Join Date
    Oct 2007
    Posts
    112

    Default Re: How Accurate Is an EMG

    How much an EMG hurts depends on how dead your nerves are. There is the needle EMG and a probe EMG and both shoot electricity into the nerves. I've had several of them. The last one was for several hours over both arms, hand, legs, feet and finally I told the neurologist to stop. My nerves were not reacting and he thought if he kept stabbing and electrocuting me that somehow he would get a reaction.

    If you do not have nerve damage, it must hurt like Hell. Like my adjuster said, "An EMG cuts out the fakers" because if you are not really injured, you will avoid the test.

    Pam

  7. #27
    Join Date
    Feb 2007
    Posts
    775

    Default Re: How Accurate Is an EMG

    Lue:
    Cauda Equina symptoms will not be measured/assessd via EMG/NCV to the extremities. You can use the same basic methods to evaluate innervation loss to the bladder detrusser and anal sphincter muscles but do you really want to do that ???

    Actually you go to a urologist to have bladder studies done which can tell if there is a nerve problem to the bladder vs a mechanical problem. Ther nerve comes form the low back via the sacral nerve plexus.

    You shouild certainly try PT before anything else becasue the fact of the matter is that most things get better in time despite what your physician does to you !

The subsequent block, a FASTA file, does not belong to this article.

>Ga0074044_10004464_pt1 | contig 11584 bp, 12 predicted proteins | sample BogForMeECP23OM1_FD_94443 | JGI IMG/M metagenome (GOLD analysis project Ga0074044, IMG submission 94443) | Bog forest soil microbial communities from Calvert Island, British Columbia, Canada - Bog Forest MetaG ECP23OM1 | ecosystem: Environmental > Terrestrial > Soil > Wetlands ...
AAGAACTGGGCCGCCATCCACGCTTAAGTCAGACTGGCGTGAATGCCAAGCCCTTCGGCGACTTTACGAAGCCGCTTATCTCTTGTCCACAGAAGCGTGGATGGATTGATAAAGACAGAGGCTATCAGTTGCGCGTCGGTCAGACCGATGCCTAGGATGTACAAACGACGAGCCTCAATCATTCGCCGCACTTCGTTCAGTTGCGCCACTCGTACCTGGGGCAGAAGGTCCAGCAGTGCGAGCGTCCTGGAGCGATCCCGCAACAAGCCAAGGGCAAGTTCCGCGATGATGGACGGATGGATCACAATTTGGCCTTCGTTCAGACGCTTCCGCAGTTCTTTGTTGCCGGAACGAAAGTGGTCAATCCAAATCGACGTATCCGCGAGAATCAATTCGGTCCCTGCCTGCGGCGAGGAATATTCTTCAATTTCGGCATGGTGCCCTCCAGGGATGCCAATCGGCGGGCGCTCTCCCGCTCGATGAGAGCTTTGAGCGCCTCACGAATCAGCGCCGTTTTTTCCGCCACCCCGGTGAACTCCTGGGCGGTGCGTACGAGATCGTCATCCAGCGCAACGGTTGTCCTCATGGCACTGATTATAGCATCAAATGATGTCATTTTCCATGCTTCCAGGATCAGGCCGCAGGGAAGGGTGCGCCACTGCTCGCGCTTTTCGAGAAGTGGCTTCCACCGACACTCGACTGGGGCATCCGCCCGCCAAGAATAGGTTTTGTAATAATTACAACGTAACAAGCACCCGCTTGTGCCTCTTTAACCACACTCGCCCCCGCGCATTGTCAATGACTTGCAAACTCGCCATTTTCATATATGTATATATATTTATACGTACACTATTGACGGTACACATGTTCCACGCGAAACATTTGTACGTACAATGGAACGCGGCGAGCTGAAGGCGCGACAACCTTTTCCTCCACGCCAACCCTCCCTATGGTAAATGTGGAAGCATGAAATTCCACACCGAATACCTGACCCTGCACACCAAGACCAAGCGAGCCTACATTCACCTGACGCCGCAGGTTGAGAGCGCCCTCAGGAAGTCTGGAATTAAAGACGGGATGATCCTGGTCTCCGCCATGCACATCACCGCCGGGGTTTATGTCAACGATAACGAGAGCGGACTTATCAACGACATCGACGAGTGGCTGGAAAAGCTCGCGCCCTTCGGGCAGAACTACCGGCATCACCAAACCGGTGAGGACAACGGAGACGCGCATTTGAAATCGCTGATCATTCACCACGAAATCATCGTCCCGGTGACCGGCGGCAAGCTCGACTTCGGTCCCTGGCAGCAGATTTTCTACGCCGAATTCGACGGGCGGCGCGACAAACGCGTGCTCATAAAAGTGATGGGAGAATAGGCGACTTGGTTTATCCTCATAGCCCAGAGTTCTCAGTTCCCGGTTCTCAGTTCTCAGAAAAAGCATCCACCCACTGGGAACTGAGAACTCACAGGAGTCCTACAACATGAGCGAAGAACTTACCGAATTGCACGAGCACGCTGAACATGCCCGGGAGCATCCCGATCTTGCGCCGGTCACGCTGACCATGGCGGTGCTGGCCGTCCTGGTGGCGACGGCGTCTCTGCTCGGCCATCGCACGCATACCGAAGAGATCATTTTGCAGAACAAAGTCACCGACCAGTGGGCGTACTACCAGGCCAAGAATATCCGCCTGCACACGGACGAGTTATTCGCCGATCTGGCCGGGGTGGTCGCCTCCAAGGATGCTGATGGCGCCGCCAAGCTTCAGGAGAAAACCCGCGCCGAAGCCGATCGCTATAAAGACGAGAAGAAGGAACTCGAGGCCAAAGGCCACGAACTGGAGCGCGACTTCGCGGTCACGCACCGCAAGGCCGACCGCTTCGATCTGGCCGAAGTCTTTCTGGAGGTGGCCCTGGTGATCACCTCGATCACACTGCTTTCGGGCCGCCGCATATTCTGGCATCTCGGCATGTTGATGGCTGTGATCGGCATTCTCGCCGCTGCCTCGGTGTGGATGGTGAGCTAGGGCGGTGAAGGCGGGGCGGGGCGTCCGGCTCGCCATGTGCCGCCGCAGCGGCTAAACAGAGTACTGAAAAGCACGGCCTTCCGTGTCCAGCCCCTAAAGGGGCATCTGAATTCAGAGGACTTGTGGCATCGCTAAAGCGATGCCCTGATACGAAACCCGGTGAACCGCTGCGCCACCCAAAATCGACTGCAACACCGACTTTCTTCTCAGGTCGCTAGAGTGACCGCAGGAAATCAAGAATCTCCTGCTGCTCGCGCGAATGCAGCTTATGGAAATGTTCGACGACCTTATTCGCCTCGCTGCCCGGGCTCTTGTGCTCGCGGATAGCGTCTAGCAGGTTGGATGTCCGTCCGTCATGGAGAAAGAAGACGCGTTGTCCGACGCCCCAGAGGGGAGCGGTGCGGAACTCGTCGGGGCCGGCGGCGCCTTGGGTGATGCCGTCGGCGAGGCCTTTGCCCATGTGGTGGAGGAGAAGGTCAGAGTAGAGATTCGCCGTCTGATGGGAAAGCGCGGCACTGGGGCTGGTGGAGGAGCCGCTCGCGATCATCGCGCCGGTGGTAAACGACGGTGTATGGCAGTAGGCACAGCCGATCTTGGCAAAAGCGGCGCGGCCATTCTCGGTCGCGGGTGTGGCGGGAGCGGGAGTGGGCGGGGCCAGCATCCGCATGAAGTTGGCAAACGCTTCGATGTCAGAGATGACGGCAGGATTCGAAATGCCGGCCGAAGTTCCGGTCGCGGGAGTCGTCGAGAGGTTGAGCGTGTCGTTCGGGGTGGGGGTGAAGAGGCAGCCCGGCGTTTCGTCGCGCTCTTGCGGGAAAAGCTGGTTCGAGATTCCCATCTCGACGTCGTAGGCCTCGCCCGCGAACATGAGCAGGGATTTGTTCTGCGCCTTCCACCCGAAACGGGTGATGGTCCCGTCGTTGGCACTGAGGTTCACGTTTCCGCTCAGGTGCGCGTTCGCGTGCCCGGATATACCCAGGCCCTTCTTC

Case in point, my own employee has back pain and radiculopathy with loss of strength of the ankle flexors and big toe is numb, minimally improved after two epidurals. MRI showed two level DJD with disc bulge but no large herniation or nerve compression. No need for EMG/NCE, we know what the problem is and no need to talk to a surgeon anytime in the 12 months or so as it will almost certainly get bettter in 12 -18 months on it's own. She comes to work , stands at her computer most of the day and limps around the rest. Life could be better for her but no change is needed because she can work. The research demosntrates this quite well and ALSO that if a similar patient cannot work they are better served with early surgery.

    You have never said, or I missed it, if there was a significant abnormality on MRI and if you can or cannot work.

    PAM - the pain is the same for folks with and without most types of nerve damage and normal controls vs injured patients in that some simply tolerate it better than others.